Summarized by M.R.G.
Xanda with one of his lionesses
Xanda with his pride.
It’s hard to forget the tragic death of Cecil the lion who in 2015 was shot with a bow and arrow by a Minnesota dentist, Dr. Walter James Palmer, a trophy hunter. Doubly shocking is that one of Cecil’s sons, Xanda, met his untimely and tragic death by a trophy hunter this past July.
Oxford University’s Wildlife Conservation Research Unit (WildCru), said that Xanda’s family consisted of three lionesses and eight cubs, all dependent on him. Dr. Andrew Loveridge of WildCru rates the chances of the cubs’ survival without Xanda at only 50%.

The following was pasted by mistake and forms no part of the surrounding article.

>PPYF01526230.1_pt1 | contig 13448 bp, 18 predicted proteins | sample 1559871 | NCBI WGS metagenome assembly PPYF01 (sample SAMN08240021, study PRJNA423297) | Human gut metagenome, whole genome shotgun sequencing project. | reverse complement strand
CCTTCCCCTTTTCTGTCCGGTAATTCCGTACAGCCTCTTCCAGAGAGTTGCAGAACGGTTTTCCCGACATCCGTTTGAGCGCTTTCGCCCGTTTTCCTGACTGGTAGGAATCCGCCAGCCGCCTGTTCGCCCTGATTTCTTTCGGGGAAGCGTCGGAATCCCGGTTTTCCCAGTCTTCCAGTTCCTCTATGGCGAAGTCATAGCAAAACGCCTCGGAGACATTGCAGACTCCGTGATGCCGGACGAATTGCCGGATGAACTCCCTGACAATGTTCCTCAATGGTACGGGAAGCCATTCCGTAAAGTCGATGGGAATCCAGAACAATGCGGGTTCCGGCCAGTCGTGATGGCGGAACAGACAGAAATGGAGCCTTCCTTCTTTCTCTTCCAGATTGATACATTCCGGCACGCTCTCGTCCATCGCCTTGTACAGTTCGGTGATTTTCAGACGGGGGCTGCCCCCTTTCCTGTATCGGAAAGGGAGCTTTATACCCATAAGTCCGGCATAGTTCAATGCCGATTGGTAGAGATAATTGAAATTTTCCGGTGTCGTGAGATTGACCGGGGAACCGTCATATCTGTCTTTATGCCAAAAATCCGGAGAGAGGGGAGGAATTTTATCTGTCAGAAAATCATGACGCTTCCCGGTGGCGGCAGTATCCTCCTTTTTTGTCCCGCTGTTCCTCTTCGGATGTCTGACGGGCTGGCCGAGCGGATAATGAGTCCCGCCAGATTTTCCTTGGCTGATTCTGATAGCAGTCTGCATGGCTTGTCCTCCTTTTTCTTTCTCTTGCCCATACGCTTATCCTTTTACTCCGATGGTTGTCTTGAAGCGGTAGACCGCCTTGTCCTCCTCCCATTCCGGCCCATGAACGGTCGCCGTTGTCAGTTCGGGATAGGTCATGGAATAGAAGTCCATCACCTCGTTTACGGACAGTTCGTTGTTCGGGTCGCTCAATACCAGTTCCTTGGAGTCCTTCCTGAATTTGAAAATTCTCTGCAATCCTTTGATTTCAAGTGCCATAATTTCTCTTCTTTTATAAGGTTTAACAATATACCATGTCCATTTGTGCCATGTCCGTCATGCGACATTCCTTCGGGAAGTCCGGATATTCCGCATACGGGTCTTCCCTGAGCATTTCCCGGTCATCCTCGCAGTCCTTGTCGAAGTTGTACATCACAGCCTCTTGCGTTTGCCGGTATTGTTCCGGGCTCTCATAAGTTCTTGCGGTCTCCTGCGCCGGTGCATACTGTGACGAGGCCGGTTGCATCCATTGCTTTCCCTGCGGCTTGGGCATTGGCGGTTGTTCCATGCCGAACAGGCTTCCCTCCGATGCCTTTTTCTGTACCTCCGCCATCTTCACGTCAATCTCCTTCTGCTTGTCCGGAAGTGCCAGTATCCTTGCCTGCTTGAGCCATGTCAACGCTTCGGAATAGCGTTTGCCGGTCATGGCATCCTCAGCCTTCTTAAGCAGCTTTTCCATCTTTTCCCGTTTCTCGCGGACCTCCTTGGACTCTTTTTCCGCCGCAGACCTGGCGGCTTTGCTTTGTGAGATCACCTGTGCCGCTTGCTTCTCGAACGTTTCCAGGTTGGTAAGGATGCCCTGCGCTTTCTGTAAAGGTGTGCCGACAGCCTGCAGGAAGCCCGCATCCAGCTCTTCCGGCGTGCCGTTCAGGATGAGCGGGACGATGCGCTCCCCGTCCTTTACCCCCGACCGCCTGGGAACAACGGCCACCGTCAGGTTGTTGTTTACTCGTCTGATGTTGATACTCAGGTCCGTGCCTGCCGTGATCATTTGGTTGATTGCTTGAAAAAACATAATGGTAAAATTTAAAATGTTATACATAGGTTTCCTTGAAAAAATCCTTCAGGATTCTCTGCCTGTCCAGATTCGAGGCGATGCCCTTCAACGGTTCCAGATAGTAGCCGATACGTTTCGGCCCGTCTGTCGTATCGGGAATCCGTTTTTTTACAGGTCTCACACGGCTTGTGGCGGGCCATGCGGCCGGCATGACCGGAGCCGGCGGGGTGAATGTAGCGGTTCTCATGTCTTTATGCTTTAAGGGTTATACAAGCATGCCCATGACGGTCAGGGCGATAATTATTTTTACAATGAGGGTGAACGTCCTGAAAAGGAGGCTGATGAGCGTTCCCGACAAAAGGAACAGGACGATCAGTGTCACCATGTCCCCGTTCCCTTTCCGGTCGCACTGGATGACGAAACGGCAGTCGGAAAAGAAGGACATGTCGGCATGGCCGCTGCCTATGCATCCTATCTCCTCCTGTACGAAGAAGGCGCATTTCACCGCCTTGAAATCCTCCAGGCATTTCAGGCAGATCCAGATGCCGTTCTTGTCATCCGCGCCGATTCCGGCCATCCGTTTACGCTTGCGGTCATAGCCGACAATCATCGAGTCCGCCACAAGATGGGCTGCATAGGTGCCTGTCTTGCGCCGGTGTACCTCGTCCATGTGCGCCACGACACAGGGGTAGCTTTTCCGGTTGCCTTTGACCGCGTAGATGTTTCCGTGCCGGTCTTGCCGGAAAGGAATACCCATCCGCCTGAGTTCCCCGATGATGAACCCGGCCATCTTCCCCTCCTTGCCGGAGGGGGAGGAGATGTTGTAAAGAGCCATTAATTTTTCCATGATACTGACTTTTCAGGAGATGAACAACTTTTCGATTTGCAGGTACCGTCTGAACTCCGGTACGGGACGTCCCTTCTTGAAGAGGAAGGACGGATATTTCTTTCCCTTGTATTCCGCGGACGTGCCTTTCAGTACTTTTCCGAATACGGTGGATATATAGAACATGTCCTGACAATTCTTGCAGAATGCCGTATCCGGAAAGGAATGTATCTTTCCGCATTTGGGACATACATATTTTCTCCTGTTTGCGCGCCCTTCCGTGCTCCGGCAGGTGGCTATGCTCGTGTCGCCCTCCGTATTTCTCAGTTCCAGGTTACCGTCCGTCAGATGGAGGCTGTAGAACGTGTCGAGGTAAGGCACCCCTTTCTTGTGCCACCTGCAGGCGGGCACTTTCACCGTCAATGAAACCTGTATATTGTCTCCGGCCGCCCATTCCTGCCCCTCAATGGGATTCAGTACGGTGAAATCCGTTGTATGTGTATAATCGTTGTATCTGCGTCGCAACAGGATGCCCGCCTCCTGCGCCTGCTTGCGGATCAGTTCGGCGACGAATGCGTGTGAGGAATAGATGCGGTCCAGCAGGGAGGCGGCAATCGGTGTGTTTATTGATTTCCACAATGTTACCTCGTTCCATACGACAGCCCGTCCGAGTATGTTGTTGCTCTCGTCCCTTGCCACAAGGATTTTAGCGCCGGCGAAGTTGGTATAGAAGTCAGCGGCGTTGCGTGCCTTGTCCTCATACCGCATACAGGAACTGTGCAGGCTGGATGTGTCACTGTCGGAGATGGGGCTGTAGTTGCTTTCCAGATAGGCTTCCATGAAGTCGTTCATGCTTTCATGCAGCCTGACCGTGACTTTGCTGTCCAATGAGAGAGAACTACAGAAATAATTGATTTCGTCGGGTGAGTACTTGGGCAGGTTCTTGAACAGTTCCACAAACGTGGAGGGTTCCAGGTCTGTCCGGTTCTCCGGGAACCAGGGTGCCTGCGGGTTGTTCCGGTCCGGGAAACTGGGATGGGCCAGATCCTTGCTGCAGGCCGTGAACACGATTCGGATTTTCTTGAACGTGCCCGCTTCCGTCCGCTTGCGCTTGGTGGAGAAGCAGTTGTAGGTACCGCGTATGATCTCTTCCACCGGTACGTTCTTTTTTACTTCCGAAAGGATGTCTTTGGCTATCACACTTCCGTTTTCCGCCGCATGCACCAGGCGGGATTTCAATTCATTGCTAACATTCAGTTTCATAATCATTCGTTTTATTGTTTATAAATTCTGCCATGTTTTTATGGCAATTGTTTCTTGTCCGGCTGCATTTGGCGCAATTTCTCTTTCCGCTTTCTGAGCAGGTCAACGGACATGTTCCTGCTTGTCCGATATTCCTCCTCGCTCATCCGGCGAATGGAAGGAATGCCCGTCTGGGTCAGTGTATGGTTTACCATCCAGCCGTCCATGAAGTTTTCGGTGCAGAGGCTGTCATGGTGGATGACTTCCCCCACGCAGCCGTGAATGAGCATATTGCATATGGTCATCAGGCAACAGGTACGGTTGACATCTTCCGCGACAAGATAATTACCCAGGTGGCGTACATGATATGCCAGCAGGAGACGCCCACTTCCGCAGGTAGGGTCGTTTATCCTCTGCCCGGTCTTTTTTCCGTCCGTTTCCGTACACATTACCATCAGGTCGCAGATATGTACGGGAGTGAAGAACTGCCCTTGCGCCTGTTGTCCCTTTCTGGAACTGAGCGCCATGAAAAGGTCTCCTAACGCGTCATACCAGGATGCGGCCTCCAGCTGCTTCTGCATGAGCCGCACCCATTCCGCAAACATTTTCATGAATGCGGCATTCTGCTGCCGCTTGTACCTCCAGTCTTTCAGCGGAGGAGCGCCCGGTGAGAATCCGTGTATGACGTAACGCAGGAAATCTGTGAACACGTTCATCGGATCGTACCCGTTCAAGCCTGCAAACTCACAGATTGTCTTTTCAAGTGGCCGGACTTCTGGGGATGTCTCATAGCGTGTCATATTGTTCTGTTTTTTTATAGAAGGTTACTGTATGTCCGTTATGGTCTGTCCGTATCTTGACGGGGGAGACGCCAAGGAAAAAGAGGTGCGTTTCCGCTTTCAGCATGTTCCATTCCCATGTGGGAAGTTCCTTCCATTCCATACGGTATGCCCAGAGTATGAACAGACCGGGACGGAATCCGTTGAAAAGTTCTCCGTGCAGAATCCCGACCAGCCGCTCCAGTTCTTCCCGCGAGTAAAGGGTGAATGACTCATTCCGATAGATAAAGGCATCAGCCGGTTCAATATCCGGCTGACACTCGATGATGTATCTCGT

The exact circumstances of Xanda’s death are unknown, but the team has reported in the past that a zebra is shot first and used as bait to lure lions into an area where it’s legal to kill them.
Dr. Loveridge captures the feeling of loss, frustration and disappointed bafflement in this statement: I’ve handled that lion, felt the size of paws and seen him interact with his pride and cubs. I cannot understand why another person would look at that wonderful animal and think they couldn’t be happy until they had killed it and put parts of its body on their wall.
Please see the full article What really happened to Xanda, the son of Cecil the lion? written by Joe Shute for The Telegraph here.